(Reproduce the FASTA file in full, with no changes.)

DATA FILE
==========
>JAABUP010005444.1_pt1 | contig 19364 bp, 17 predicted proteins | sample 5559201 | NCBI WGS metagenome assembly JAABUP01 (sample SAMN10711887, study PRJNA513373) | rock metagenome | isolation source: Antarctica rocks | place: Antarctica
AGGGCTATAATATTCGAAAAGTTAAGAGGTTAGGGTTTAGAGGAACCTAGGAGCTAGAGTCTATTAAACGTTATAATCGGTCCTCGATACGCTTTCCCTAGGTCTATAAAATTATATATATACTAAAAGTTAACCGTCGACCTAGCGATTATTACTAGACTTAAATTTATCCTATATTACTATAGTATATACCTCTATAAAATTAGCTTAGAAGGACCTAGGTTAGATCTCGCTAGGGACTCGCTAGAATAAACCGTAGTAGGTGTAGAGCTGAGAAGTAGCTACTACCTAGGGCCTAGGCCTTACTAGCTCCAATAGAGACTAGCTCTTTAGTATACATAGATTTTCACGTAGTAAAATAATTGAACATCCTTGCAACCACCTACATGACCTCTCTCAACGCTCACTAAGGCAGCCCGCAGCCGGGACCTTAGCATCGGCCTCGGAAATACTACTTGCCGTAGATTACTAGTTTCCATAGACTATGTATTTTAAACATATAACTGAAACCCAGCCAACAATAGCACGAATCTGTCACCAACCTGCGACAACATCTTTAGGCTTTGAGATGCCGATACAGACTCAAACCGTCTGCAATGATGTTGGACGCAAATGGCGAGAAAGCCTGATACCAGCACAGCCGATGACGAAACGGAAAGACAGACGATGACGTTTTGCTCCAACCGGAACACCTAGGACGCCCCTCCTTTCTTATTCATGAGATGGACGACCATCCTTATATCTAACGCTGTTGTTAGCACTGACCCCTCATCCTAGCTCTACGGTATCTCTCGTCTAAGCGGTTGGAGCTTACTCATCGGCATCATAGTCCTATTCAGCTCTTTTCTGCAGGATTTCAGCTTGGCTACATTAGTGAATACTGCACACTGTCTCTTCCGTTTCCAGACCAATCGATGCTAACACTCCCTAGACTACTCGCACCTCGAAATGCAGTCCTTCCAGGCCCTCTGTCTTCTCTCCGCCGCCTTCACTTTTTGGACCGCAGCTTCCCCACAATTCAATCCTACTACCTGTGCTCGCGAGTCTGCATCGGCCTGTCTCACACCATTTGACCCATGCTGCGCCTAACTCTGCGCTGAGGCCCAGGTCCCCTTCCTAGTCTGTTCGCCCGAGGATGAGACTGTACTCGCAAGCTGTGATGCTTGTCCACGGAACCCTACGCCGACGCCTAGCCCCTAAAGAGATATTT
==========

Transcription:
>JAABUP010005444.1_pt1 | contig 19364 bp, 17 predicted proteins | sample 5559201 | NCBI WGS metagenome assembly JAABUP01 (sample SAMN10711887, study PRJNA513373) | rock metagenome | isolation source: Antarctica rocks | place: Antarctica
AGGGCTATAATATTCGAAAAGTTAAGAGGTTAGGGTTTAGAGGAACCTAGGAGCTAGAGTCTATTAAACGTTATAATCGGTCCTCGATACGCTTTCCCTAGGTCTATAAAATTATATATATACTAAAAGTTAACCGTCGACCTAGCGATTATTACTAGACTTAAATTTATCCTATATTACTATAGTATATACCTCTATAAAATTAGCTTAGAAGGACCTAGGTTAGATCTCGCTAGGGACTCGCTAGAATAAACCGTAGTAGGTGTAGAGCTGAGAAGTAGCTACTACCTAGGGCCTAGGCCTTACTAGCTCCAATAGAGACTAGCTCTTTAGTATACATAGATTTTCACGTAGTAAAATAATTGAACATCCTTGCAACCACCTACATGACCTCTCTCAACGCTCACTAAGGCAGCCCGCAGCCGGGACCTTAGCATCGGCCTCGGAAATACTACTTGCCGTAGATTACTAGTTTCCATAGACTATGTATTTTAAACATATAACTGAAACCCAGCCAACAATAGCACGAATCTGTCACCAACCTGCGACAACATCTTTAGGCTTTGAGATGCCGATACAGACTCAAACCGTCTGCAATGATGTTGGACGCAAATGGCGAGAAAGCCTGATACCAGCACAGCCGATGACGAAACGGAAAGACAGACGATGACGTTTTGCTCCAACCGGAACACCTAGGACGCCCCTCCTTTCTTATTCATGAGATGGACGACCATCCTTATATCTAACGCTGTTGTTAGCACTGACCCCTCATCCTAGCTCTACGGTATCTCTCGTCTAAGCGGTTGGAGCTTACTCATCGGCATCATAGTCCTATTCAGCTCTTTTCTGCAGGATTTCAGCTTGGCTACATTAGTGAATACTGCACACTGTCTCTTCCGTTTCCAGACCAATCGATGCTAACACTCCCTAGACTACTCGCACCTCGAAATGCAGTCCTTCCAGGCCCTCTGTCTTCTCTCCGCCGCCTTCACTTTTTGGACCGCAGCTTCCCCACAATTCAATCCTACTACCTGTGCTCGCGAGTCTGCATCGGCCTGTCTCACACCATTTGACCCATGCTGCGCCTAACTCTGCGCTGAGGCCCAGGTCCCCTTCCTAGTCTGTTCGCCCGAGGATGAGACTGTACTCGCAAGCTGTGATGCTTGTCCACGGAACCCTACGCCGACGCCTAGCCCCTAAAGAGATATTT